VS Code

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Getting Started With Each Module

  • Create Github repo using the CSE 330 repo creator (Check Piazza for the link)
  • Navigate to the created repo in Github
  • Clone the repo via https to a dedicated folder on your computer
File-Structure.png
  • In VS Code, File > Open the Spring2019-module1-individual-STUDENTID folder that you cloned to your computer

If you followed the above steps correctly, the folder's Git should be configured to your Github repository! I highly recommend creating your Github repo, cloning the folder to a designated spot, and keeping all modules separated for the semester as shown in the image above.

Module 1 -- Using the Git Integration

Note: If you're using Windows, you may need to install Git on your machine first. https://git-scm.com/download/win . You can check if you have Git running by typing git --version in your terminal

  • First, open the File Explorer tab on the left, and right click to create a new file, birthday.html
New-file.png
  • Ensure VS Code has it marked as an html file (see the file type next to the smiley face)
  • Type doc followed by enter, and allow VS Code to generate a basic HTML file for you (use VS Code to your advantage! It can do a lot of your coding for you).
  • Save the file, you should see a popup next to the Version Control symbol on the left. VS Code has detected that your project is different than what it is in your remote Github repo.
  • To commit, simply type a message in the box and click the check mark above it. To push to your Github repo, click the 3 dots next to the check mark and select 'push'
  • Note this is also where you can pull from your remote.

Bonus - Module 1

  • If you like your text editor to look pretty, you can go to the Extensions tab and search for different themes. (Check out the Material theme!)
  • You can view your settings by clicking CMD + , (Mac) or Ctrl + , (Windows). Search for Theme and choose one that works for you!

Module 2

SFTP Integration (Shipping files to your server)

  1. Open the Extensions tab and search for 'sftp'. Download the first one.
  2. To use commands in VS Code, type Cmd + Shift + P (Mac), or Ctrl + Shift + P on windows.
  3. Type SFTP and open the sftp config command.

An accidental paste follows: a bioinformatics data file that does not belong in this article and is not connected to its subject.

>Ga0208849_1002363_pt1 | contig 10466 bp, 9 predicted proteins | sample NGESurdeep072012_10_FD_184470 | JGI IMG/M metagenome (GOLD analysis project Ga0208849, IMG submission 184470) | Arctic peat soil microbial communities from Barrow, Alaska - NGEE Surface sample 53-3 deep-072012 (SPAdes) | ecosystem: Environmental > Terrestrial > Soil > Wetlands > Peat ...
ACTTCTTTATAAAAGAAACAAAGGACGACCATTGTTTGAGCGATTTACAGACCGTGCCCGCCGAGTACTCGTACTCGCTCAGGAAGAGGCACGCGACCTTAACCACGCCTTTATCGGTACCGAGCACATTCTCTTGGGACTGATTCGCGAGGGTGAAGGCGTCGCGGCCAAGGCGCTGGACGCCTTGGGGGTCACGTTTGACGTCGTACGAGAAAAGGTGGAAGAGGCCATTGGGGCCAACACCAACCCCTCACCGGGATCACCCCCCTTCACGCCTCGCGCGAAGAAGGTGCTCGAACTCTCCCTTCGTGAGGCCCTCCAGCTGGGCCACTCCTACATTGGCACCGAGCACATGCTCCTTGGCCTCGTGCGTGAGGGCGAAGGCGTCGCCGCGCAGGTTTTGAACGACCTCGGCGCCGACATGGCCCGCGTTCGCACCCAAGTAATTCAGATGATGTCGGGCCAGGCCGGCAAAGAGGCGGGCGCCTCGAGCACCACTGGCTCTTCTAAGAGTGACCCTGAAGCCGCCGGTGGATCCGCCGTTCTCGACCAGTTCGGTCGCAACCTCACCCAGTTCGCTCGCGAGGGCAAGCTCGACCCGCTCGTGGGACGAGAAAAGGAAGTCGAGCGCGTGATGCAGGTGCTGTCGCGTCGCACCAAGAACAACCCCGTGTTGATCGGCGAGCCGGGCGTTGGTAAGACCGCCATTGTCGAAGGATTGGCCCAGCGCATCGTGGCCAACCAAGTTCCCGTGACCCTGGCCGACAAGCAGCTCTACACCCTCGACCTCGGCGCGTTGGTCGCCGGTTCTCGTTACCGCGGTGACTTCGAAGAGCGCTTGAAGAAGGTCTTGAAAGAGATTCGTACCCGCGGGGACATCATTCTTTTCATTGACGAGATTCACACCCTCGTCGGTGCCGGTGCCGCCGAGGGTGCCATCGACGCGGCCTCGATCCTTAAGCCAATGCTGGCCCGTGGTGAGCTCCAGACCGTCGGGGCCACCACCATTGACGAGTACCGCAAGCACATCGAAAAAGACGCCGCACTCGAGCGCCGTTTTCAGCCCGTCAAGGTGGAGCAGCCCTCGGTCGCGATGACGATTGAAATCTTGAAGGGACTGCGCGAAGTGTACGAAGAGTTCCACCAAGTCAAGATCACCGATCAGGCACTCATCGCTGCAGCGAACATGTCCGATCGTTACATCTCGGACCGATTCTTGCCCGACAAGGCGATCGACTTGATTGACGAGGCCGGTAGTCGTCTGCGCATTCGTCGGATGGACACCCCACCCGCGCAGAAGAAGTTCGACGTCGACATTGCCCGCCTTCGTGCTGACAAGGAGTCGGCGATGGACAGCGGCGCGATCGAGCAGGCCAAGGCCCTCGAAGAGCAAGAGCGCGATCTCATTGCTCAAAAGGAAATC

Your config.json file should look like the following:

 {
   "protocol": "sftp",
   "host": "YOUR.EC2.DNS",
   "port": 22,
   "username": "YOUR USERNAME",
   "privateKeyPath": "/path/to/your/id_rsa",
   "remotePath": "/home/YOUR USERNAME/public_html/module2",
   "uploadOnSave": true
 }

- Note the uploadOnSave field is optional, but can be nice! - Check the VS Code output for errors in your config.

Additionally: You should notice an SFTP tab on the side of VS Code. Here, you can view the file structure on your server.

Testing Everything Locally

If you get the SFTP integration working well, you don't need to set up a local php server. If you can't get the above working, however, we highly recommend coding all of your projects locally, and only uploading them to your ec2 instance when complete.

To run PHP locally

Windows

  1. Download WAMP https://sourceforge.net/projects/wampserver/
  2. Place your project repositories in Wamp's www/ directory, and navigate to http://localhost in your browser. You should see your projects listed here, run php files, and use phpmyadmin.

Mac

  1. Download Homebrew. Homebrew is a great package manager for OSx and we will be using it in future modules.
  2. Type the following in your terminal and follow instructions
/usr/bin/ruby -e "$(curl -fsSL https://raw.githubusercontent.com/Homebrew/install/master/install)"
  1. In your terminal, type php -v. If your version is less than 7, update with brew. brew install php
  2. In VS Code, search for the extension Php Server. After installing, use VS Code's command pallette with CMD+Shift+P , search for PHP, and select start server. You should be able to view your project in your localhost